Human-Forerunner war
- Main article: Human-Forerunner war
Around 110,000 BCE, the Forerunners went to war with humanity's interstellar empire, in response to a perceived invasion of worlds where the Forerunners had relocated other species. This invasion was thought to be caused by both human resentment at Forerunner expansionism during the previous fifty years and by the rapid growth of human populations. After the war, a small number of Forerunners discovered the true cause of the invasion: a desperate human migration away from an extragalactic parasite known as the Flood. Desperate for new, uninfected worlds to replace the ones lost to the Flood, humanity invaded the worlds of other civilizations, bringing them into direct conflict with the Forerunners, who saw themselves as protectors of the Mantle.
The Forerunners perceived humanity's actions to be a threat to the principles of the Mantle, and therefore waged a decisive war against humans, subjugating every human-controlled world and wiping them clean of all traces of human civilization. As punishment, humanity was stripped of its empire and technology and was exiled to its homeworld, Erde-Tyrene. There, humanity was devolved, splintered among its collective species and forced to begin anew. The Flood, meanwhile, had been pushed beyond the edge of the galaxy by humanity's military efforts, and all traces of its existence vanished.
Following the events of the war with humanity, a select group of Councilors and other elite Forerunners turned their attention to the possibility that the Flood would return. The Didact advocated a policy of watchfulness and military readiness, and proposed the construction of a series of Shield Worlds to provide quick military support should the Flood reappear. However, this plan was overruled by the council in favor of one put forward by a faction of Forerunner Builders, who proposed the construction of an array of galaxy-sterilizing super weapons as the ultimate defense against such a threat. These proposed weapons would be designed to starve the Flood to death by killing all sentient life in the galaxy with enough biomass to sustain them.
The Council's acceptance of this plan caused the Librarian, a prominent Forerunner Lifeworker and the wife of the Didact, to speak out in condemnation of the Builders' proposal of mass genocide, and as a result she and other Lifeworkers were permitted to work on the project as well, integrating their own measures for preserving the galaxy's life into the plan. The plan, the Conservation Measure, resulted in the Lifeworkers gaining biological preserves on the Builders' installations, including two Arks and a network of massive ring-shaped superweapons known collectively as the Halo Array. Meanwhile, the Didact and the other Prometheans who had supported his cause were removed from the council and executed or exiled. The entire Warrior-Servant rate would be marginalized over the next thousand years, with their fleets and armies disbanded, leaving the Forerunners ill-prepared when the Flood would re-emerge.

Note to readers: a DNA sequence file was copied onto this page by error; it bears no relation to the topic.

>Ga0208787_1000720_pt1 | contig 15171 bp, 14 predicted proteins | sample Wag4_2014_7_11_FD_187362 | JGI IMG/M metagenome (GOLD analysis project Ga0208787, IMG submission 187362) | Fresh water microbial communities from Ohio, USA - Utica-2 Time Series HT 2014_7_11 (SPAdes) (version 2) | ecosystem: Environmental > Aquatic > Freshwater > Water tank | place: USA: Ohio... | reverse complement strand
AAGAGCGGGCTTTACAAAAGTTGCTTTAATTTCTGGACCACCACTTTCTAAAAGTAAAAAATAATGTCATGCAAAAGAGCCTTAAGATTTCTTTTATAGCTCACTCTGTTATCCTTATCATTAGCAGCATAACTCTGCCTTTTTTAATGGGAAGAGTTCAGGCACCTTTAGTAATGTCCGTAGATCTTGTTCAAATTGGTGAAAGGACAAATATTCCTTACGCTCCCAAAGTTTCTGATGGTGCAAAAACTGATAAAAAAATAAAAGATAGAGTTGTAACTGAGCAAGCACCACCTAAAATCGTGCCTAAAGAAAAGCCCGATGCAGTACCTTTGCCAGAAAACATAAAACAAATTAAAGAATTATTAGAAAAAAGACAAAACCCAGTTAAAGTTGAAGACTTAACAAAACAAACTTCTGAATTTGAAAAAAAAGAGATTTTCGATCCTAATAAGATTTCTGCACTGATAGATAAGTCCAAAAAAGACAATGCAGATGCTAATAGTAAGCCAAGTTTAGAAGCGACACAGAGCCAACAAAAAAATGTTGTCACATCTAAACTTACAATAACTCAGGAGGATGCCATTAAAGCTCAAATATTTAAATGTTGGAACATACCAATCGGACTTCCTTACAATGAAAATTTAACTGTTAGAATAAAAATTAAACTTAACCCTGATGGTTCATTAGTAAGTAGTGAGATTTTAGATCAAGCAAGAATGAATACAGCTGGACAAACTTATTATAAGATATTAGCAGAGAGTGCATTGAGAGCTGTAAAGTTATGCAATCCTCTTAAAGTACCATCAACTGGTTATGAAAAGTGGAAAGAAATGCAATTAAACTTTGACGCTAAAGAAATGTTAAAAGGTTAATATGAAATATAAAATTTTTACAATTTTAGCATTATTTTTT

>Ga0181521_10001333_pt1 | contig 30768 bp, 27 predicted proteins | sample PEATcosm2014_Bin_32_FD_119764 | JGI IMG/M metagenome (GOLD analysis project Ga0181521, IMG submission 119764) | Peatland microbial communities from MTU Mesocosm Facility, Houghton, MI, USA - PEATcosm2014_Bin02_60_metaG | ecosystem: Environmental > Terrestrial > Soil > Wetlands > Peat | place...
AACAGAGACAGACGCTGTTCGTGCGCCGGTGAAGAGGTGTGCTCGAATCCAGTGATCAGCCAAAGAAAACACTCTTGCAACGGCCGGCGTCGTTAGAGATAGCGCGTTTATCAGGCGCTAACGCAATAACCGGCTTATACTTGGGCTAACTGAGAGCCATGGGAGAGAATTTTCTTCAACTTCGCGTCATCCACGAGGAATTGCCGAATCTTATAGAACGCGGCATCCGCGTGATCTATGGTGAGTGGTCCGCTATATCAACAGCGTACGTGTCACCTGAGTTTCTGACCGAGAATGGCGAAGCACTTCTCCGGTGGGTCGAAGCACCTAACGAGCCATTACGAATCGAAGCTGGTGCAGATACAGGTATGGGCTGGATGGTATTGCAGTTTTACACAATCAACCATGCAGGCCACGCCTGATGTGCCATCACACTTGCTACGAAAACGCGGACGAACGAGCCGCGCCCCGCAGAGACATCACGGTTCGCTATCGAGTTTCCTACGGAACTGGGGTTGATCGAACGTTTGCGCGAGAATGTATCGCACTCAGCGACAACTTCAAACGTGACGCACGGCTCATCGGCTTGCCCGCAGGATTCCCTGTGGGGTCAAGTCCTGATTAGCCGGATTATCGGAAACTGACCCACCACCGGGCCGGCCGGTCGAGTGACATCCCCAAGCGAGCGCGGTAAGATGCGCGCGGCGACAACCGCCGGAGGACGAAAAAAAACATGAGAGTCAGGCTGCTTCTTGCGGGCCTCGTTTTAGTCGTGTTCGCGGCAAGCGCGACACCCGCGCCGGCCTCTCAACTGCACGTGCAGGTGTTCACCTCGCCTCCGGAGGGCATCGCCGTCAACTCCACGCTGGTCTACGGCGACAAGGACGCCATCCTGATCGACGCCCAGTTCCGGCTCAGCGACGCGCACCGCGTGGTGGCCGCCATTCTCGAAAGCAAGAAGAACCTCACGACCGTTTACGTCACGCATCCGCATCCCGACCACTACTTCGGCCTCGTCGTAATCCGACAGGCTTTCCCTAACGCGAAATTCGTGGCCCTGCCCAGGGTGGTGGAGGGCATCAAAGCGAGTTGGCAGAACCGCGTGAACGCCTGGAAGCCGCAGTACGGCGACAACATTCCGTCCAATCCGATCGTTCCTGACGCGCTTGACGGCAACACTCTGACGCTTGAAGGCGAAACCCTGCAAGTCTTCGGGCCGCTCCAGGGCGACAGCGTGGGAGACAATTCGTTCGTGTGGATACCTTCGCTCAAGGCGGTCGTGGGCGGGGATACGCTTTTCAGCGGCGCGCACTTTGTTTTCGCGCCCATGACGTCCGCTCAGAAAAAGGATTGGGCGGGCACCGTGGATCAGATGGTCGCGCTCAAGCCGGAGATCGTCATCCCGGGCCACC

Forerunner-Flood war
- Main article: Forerunner-Flood war
When the Forerunners were unable to contain the Flood outbreak, the galaxy entered a state of war. During the 300 years of the conflict, the Forerunner studied the Flood in labs such as the gas mine located in the atmosphere of Threshold, looking for any exploitable weakness. As the Forerunners soon realized that conventional naval tactics were ineffective against the parasite's onslaught, they developed new weapons and tactics to combat the Flood. The Sentinels were deployed as a means of maintaining the Flood through surgical, localized tactics. The Forerunner fleet command even contemplated using naval battle groups to enact premature stellar collapse within compromised planetary systems, causing supernovae to engulf entire worlds. However, as these tactics proved only to slow, but never stop the expansion of the Flood, the Forerunner leadership realized that the only way to stop the Flood was to deprive it of any and all hosts, thus eliminating its potential to grow.
 Firing of the Halo Array
- "After exhausting every other strategic option, my creators activated the rings. They and all additional sentient life within three radii of the galactic center, died, as planned."
- —343 Guilty Spark on the fate of the Forerunners.